Smokefree for your children



Key points about being smokefree for your tamariki

  • Second-hand smoke is especially dangerous to tamariki (children).
  • Find out how you can keep your tamariki safe so they can live long and healthy lives.
Māori man with 2 tamariki on a trampoline
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Second-hand smoke refers to being exposed to the harmful effects of tobacco because someone is smoking near you. It includes the smoke the person has breathed out (exhaled smoke) and also smoke from the burning cigarette.

In Aotearoa New Zealand, second-hand smoke is the greatest cause of death from something in the environment. There is no safe amount of exposure to second-hand smoke. People who are exposed to second-hand smoke can suffer many of the same diseases that smokers get, such as lung cancer, coronary heart disease, nasal sinus cancer and stroke.

Children are particularly at risk of second-hand smoke because of their lower body weight and smaller lungs. They often have no way of getting away from smoke. Tamariki need to be protected from second-hand smoke since it can increase their risk of:

It can also affect their lung development, and their learning and behaviour. They can do less well at school and can have trouble paying attention.

Exposure to second-hand smoke during pregnancy can reduce foetal growth and lead to other complications.

Children and teenagers whose parents or caregivers smoke are seven times more likely to become smokers themselves. You’ll be setting them a great example by quitting. Plus, you’re likely to live longer to enjoy your family and friends.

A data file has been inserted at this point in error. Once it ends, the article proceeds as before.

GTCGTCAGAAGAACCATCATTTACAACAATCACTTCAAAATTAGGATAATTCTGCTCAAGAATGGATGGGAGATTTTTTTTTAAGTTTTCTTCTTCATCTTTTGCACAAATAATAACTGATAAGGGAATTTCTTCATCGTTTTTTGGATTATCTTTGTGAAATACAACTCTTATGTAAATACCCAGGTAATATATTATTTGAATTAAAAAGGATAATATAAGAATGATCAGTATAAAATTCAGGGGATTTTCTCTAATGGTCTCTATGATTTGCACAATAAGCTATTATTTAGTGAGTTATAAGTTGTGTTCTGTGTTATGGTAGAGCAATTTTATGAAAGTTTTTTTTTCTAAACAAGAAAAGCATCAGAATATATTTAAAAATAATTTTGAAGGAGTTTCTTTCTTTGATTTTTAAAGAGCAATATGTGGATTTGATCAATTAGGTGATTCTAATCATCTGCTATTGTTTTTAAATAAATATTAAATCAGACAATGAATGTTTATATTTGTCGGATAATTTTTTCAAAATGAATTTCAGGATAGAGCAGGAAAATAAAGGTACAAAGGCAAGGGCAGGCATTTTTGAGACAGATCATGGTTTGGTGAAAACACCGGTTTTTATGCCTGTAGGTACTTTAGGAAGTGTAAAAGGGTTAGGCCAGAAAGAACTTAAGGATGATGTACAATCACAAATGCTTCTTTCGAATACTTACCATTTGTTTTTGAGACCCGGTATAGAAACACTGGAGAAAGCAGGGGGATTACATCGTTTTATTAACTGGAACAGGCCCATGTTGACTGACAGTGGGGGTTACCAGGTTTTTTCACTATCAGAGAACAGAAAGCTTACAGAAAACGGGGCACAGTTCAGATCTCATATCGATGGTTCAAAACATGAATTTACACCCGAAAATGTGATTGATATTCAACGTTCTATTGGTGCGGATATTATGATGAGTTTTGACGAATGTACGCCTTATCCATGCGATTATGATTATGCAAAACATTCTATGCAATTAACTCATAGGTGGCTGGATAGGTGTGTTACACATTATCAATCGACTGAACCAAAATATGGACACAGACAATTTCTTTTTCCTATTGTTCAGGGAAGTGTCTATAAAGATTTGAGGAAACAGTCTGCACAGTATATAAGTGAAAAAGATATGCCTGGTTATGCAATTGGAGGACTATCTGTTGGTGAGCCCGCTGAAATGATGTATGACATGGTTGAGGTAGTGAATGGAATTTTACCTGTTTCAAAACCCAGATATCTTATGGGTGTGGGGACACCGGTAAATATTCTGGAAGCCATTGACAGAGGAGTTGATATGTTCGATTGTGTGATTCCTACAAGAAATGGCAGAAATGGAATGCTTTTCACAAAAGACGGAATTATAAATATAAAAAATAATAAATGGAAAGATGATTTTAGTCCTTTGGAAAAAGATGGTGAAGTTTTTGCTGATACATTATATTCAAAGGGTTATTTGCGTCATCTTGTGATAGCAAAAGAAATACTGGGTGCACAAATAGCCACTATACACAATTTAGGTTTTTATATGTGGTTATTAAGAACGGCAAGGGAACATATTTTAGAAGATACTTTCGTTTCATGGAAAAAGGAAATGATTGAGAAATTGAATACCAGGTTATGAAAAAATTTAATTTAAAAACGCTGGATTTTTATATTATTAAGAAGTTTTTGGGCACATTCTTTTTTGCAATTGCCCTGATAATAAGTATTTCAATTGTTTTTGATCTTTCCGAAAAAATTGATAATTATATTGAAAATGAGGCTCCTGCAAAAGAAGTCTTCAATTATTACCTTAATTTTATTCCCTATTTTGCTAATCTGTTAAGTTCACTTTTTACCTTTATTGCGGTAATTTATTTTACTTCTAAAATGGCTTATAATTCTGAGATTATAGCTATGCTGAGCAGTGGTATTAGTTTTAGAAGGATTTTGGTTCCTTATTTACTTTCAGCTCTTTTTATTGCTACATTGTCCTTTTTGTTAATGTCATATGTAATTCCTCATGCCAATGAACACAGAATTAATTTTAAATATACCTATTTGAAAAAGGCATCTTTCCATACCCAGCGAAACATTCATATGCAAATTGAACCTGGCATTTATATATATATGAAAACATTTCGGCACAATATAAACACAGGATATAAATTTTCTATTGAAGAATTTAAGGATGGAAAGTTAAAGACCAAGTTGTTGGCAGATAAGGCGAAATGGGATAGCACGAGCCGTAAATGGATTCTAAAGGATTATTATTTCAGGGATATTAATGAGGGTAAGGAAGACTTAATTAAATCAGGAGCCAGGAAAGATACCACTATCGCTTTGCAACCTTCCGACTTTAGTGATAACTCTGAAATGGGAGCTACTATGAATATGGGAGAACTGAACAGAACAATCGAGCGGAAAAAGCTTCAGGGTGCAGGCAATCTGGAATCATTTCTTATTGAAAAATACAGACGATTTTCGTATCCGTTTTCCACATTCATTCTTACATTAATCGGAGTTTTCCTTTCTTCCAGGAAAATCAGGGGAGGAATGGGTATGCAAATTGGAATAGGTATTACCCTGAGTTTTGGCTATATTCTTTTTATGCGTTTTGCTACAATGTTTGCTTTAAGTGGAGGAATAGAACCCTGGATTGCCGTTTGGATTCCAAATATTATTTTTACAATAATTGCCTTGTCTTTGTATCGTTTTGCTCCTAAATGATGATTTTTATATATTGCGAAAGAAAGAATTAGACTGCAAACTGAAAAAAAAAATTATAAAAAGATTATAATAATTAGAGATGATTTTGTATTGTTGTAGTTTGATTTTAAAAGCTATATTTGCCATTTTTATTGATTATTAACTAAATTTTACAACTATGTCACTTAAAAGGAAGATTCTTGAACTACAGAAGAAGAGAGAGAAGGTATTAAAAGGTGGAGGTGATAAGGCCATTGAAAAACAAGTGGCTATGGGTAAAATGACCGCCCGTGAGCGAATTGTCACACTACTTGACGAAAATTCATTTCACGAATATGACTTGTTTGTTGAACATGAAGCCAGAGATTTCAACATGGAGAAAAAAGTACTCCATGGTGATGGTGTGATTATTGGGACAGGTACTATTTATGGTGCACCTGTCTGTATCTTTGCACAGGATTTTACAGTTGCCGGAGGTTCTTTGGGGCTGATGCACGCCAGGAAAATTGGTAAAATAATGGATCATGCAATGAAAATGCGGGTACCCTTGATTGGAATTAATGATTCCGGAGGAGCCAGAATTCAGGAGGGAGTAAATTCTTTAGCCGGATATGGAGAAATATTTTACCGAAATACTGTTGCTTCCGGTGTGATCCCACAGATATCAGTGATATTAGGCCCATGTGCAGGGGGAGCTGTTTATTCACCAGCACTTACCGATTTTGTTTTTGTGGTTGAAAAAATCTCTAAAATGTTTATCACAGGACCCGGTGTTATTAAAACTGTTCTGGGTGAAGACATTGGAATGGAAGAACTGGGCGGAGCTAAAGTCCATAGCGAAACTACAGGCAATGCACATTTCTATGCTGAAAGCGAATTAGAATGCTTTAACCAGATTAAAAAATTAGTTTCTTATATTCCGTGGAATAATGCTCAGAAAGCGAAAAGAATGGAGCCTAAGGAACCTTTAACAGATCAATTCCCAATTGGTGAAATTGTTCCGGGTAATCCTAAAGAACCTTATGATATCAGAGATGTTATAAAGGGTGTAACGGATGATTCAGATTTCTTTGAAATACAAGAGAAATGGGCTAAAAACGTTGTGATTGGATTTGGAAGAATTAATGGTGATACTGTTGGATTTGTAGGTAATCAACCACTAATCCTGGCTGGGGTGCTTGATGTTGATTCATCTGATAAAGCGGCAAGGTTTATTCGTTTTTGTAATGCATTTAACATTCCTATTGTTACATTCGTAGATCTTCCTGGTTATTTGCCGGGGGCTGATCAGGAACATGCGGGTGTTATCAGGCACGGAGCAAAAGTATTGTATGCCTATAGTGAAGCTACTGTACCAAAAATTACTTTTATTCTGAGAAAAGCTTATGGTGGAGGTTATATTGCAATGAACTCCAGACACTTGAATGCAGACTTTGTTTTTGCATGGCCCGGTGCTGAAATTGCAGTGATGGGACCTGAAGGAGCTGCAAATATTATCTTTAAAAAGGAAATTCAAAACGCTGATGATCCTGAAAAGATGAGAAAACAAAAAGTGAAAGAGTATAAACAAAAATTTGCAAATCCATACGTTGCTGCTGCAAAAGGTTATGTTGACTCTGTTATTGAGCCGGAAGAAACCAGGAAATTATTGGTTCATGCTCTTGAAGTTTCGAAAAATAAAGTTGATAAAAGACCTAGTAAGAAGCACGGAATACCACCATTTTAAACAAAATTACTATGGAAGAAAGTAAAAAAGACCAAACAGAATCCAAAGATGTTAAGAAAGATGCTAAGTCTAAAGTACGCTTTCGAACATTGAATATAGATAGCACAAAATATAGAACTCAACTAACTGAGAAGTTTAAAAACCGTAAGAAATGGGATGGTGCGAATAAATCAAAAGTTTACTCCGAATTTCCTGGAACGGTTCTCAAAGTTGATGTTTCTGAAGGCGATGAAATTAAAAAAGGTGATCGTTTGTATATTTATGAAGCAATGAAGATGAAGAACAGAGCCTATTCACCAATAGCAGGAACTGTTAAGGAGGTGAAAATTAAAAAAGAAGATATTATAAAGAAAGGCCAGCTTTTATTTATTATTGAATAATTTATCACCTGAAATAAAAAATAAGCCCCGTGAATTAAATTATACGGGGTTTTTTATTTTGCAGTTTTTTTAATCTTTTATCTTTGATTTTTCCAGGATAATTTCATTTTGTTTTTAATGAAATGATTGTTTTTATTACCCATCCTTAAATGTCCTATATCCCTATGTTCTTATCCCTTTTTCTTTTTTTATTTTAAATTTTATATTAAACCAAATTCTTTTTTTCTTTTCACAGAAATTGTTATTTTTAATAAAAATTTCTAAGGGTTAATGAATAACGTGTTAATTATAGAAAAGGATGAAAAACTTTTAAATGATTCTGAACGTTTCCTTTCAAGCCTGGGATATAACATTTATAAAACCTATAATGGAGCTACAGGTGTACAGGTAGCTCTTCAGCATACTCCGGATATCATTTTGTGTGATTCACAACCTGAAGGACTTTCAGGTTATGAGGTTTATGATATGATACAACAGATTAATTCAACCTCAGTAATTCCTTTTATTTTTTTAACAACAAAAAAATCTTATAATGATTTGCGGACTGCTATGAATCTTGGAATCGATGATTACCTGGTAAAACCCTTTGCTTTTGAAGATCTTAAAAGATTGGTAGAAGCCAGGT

Toxic chemicals from smoke can end up on fabrics, walls, furniture, clothing, household dust, and even on our skin – and it stays there for a long time. Children can even end up with poisons in their digestive system from touching contaminated objects and putting their hands in their mouth.

Children in their carseats in the family car

Image credit: Canva

It is illegal to smoke or vape in a vehicle that has tamariki under 18 years of age in it (whether the vehicle is moving or not). Make not just your car smokefree but make your home and outdoor spaces smoke free. Help protect our future generations live well.

  • Make your home, outdoor areas and car strictly smokefree areas, 24 hours a day, 7 days a week, 365 days a year.
  • Ask for support from your family/whānau by following your no smoking house and car rules.
  • Help support your household member or friend to stop smoking.
  • Get rid of all your lighters and smokes and keep them out of reach so you are not tempted to smoke.
  • Have some distractions ready for when you are tempted to smoke such as music or a non-alcoholic drink.
  • Be a good role model and never smoke in front of children. This can reduce the risk of them growing up to be smokers.
  • If you smoke, get support to stop now. Support doubles your chance of staying quit.  


make your car smokefree

Make your car smoke free

pregnancy quit smoking brochure copy

I quit smoking for baby and me

Quitline, NZ, 2021

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Credits: Healthify Editorial Team

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